Article by AsiaPacificReport.nz
The emergence of opposition parties in Timor-Leste’s parliamentary election this weekend shows growing dissatisfaction with the status quo, reports SBS from Dili.
Former Prime Minister Dr Mari Alkatiri, the current secretary-general of the Revolutionary Front for an Independent East Timor (Fretilin), described his party’s win of about 30 percent of the vote as a “a victory for all people”.
“Now we will look forward to guaranteed stability, ongoing development and to bring people out of poverty,” Dr Alkatiri told reporters yesterday afternoon after 92 percent of the vote had been counted.
The party has come out ahead of Timor-Leste’s other major political force – the National Congress for Timorese Reconstruction (CNRT) – headed by former president and independence leader Xanana Gusmao, which picked up about 28 percent of the vote, according to official numbers.
However, Dr Alkatiri said his party’s “victory” was also a win for Gusmao’s CNRT, with which they formed a de facto coalition in 2015, ushering in a new era of political unity in a country previously racked by conflict and instability.
Their cornering of about 58 percent of the vote showed an “endorsement” of this stability, said Professor Michael Leach, a Timorese specialist from Swinburne University.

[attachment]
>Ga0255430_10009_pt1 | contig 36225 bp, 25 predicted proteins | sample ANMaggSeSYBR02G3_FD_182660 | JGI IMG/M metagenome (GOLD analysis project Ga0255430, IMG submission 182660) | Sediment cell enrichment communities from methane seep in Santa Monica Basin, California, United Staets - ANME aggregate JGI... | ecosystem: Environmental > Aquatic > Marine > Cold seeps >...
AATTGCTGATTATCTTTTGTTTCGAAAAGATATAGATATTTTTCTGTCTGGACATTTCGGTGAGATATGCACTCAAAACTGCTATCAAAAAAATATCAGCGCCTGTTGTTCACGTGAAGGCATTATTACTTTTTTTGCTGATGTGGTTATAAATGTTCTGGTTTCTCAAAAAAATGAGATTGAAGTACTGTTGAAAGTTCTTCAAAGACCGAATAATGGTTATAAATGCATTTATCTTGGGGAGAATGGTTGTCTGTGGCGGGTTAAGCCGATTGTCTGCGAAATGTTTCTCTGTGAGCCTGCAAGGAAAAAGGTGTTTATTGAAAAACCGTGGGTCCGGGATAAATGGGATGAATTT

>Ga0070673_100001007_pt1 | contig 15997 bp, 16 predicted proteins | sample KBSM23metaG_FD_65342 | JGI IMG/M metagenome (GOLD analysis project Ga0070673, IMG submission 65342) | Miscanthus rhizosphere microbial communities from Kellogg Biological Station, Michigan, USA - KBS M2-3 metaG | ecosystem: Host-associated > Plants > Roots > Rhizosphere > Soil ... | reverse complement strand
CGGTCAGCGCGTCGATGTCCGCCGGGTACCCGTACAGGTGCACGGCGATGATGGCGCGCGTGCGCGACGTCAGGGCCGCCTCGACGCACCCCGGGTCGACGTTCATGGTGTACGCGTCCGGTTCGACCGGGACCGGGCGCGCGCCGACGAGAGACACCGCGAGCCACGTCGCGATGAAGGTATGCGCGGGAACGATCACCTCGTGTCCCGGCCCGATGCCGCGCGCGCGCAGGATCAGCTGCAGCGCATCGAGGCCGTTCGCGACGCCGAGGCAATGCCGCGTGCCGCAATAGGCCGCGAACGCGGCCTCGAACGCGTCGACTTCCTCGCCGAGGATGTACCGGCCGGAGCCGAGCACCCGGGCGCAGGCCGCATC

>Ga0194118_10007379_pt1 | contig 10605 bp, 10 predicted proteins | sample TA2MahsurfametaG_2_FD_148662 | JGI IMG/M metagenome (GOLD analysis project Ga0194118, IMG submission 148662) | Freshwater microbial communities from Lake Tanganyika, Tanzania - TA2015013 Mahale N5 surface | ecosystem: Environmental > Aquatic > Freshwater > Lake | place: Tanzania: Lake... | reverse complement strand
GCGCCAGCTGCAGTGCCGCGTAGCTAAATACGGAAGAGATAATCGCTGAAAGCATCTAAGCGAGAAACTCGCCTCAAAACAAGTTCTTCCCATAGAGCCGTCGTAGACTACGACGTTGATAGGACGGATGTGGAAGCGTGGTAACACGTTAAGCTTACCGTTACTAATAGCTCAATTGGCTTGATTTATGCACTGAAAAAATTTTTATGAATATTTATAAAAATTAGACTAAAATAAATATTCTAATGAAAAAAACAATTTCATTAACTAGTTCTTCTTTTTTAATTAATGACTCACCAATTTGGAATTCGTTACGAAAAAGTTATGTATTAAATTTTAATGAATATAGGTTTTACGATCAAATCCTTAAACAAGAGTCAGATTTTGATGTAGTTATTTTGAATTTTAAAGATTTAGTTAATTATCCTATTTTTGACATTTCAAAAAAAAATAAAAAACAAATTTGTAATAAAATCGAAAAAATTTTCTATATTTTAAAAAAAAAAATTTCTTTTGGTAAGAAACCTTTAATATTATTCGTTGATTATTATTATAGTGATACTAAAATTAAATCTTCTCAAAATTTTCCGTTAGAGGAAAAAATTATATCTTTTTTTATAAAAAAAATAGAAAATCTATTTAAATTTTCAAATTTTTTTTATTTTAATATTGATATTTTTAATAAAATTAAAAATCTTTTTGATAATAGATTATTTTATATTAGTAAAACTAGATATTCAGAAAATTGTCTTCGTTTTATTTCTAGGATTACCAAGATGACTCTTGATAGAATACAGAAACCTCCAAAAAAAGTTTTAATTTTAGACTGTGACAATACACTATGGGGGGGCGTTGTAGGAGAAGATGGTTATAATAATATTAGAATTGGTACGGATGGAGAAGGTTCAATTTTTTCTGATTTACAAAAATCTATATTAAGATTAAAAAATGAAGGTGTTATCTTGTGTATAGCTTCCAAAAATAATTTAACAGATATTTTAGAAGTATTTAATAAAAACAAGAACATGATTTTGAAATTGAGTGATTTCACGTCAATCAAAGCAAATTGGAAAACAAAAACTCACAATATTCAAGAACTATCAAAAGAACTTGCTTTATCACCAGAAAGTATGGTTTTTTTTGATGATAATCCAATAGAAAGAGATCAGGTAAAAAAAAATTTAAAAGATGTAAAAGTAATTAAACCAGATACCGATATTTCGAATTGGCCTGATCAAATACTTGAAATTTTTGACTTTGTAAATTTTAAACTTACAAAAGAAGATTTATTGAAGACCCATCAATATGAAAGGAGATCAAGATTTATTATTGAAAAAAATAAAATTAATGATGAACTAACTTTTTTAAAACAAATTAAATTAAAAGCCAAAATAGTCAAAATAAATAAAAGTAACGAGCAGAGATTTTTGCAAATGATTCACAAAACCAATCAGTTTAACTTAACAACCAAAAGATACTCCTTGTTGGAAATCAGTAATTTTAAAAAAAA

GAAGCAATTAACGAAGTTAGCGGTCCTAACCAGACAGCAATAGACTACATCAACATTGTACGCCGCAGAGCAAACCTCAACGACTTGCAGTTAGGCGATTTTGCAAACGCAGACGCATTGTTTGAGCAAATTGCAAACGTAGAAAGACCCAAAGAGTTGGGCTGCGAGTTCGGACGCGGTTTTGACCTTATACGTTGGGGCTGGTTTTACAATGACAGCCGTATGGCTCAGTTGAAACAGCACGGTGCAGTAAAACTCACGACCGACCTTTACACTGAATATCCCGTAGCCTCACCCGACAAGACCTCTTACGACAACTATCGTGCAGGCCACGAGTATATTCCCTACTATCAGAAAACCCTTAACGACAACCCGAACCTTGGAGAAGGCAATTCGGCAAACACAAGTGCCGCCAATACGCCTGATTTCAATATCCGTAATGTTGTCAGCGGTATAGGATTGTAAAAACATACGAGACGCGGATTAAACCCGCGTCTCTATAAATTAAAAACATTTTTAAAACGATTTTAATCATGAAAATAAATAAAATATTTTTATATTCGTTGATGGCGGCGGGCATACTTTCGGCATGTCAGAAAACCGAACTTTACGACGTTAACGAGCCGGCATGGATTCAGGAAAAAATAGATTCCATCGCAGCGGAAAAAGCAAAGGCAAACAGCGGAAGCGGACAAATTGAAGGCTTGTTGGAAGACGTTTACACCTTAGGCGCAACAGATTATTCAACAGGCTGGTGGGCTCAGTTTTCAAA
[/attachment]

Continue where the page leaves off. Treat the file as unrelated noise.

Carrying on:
But a reflection of a lower level of satisfaction with the government is the emergence of the newly established People’s Liberation Party (PLP) and the “disenfranchised youth” party Khunto, which picked up about 10.2 and 6.9 percent of the vote respectively.
Riding on a platform of anti-corruption, the PLP has called for an end to life pensions for government members and a re-routing of funds from big infrastructure projects into grassroots areas like health, education, water and sanitation.
A key concern has been the country’s over-reliance on oil and gas revenue to fund projects, salaries and services, with fears that unless the economy diversifies quickly, the country will run out of money within 10 to 15 years.
Professor Leach said Khunto had tapped into “disenfranchised youth unable to get a job”.
“They very much pitched their campaign at jobless youth and have done rather well and they will be in parliament more than doubling their 2012 vote,” he said.
Professor Leach said it would be interesting to see where the parliament goes from here.
It is yet unclear whether Fretilin, whose win will mean they get “first bite of the cherry”, will continue their de facto partnership with CNRT or forge new ties.
Another question is whether these emerging parties are offered and accept ministries – making them a less effective opposition.
Votes for the already established Democratic Party remained steady at about 10.2 percent – similar to their 2012 result.